Slightly before coalition negotiations
between the Likud-Beiteinu and the Yesh Atid
parties were slated to begin, senior Likud lawyer Yitzhak Molcho
announced mid-day Sunday that he was quitting the party's negotiation team.
The reason, according to the Likud,
is his role as the prime minister's envoy for Palestinian negotiations. However, sources within the Likud expressed puzzlement regarding this explanation, noting that no such negotiations
have taken place during the last four years.
The decision was reached mutually by Prime Minister Netanyahu and Molcho, as it was decided that Molcho would continue in his role as the prime minister's envoy in Palestinian negotiations.
This position was elaborated and clarified by a Likud spokesperson that said in response that a legal opinion by Attorney General Yehuda Weinstein
bared Molcho him from serving in both roles at the same time.
A source within the ruling party's negotiation team confirmed for Ynet that the reason for Molcho's departure stemmed from a legal fear of conflict of interest between his political role in coalition negotiation team and his role as representative of the state and the prime minister in diplomatic matters.
However, a source within the Likud noted that this line of reasoning was puzzling, as the decision to appoint Molcho to the team has already been known for a week and his role as envoy to the Palestinian has been known even longer.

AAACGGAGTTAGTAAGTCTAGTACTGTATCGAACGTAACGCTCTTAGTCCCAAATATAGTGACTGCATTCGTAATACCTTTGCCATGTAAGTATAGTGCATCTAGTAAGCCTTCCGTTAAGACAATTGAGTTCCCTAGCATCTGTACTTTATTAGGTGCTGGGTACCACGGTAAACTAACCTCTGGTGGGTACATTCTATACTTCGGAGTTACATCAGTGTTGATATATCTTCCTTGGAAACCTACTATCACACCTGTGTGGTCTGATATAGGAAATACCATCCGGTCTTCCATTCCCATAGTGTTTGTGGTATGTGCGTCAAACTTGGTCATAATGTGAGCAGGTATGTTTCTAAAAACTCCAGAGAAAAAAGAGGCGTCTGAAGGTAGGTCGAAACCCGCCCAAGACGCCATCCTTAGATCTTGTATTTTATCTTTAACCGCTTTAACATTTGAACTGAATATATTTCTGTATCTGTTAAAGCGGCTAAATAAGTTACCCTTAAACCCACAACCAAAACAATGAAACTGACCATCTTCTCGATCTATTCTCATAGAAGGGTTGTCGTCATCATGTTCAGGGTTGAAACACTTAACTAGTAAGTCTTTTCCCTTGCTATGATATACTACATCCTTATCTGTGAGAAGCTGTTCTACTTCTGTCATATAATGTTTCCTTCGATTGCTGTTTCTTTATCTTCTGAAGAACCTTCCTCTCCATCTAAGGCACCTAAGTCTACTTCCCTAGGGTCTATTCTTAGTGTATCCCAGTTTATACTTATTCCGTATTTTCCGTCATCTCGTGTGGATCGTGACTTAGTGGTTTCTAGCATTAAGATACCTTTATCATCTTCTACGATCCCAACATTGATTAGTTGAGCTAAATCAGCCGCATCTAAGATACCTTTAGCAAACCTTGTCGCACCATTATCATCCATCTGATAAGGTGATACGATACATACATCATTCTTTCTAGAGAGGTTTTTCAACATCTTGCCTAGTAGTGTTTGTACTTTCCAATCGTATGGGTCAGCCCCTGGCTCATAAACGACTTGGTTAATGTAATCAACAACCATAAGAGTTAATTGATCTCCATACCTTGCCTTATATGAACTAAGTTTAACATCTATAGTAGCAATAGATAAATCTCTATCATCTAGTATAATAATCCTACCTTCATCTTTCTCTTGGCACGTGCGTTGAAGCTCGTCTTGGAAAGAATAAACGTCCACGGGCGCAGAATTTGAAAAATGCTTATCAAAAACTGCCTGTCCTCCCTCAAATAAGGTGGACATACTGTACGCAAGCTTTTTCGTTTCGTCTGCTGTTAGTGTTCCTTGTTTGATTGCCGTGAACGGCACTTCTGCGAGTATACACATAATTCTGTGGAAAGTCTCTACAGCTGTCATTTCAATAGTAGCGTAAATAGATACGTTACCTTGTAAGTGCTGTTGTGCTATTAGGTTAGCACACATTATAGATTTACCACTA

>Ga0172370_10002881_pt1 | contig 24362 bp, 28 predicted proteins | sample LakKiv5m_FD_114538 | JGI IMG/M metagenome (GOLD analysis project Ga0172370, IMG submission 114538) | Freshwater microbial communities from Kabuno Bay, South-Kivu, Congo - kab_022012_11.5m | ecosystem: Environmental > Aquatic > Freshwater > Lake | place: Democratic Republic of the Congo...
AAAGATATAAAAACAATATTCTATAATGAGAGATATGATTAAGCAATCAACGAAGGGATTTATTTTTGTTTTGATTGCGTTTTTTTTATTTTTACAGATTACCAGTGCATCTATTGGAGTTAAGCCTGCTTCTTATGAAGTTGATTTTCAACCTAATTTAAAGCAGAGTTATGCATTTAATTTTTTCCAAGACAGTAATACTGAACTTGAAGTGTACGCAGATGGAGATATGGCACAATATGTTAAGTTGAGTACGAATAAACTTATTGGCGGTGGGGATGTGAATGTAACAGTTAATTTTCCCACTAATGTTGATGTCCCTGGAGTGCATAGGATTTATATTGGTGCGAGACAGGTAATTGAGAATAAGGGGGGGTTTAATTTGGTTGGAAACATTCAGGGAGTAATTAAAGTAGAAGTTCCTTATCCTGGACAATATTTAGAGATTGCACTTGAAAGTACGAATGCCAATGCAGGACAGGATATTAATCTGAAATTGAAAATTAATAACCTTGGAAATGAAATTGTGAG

Likud, Yesh Atid negotiation teams (Photo: Moti Kimchi)
At the start of Sunday's cabinet meeting, the prime minister reiterated his intention to form a "wide unity government that would unify the nation."
He elaborated his position, stating his three main goals for the first year of his third term as prime minister:
"To pass a responsible budget that would adequately deal with the cost of living,
to bring about a meaningful change in the equal share of the burden without ripping the nation
into two, and to initiate a responsible and sensible diplomatic process."
The Likud-Beiteinu's negotiation team met with representatives of the second largest party, Yesh Atid,
and was to later meet representatives from the additional parties.
Yuval Karni is a Ynet and Yedioth Ahronoth correspondent
Shiri Hadar and Omri Efraim contributed to this report
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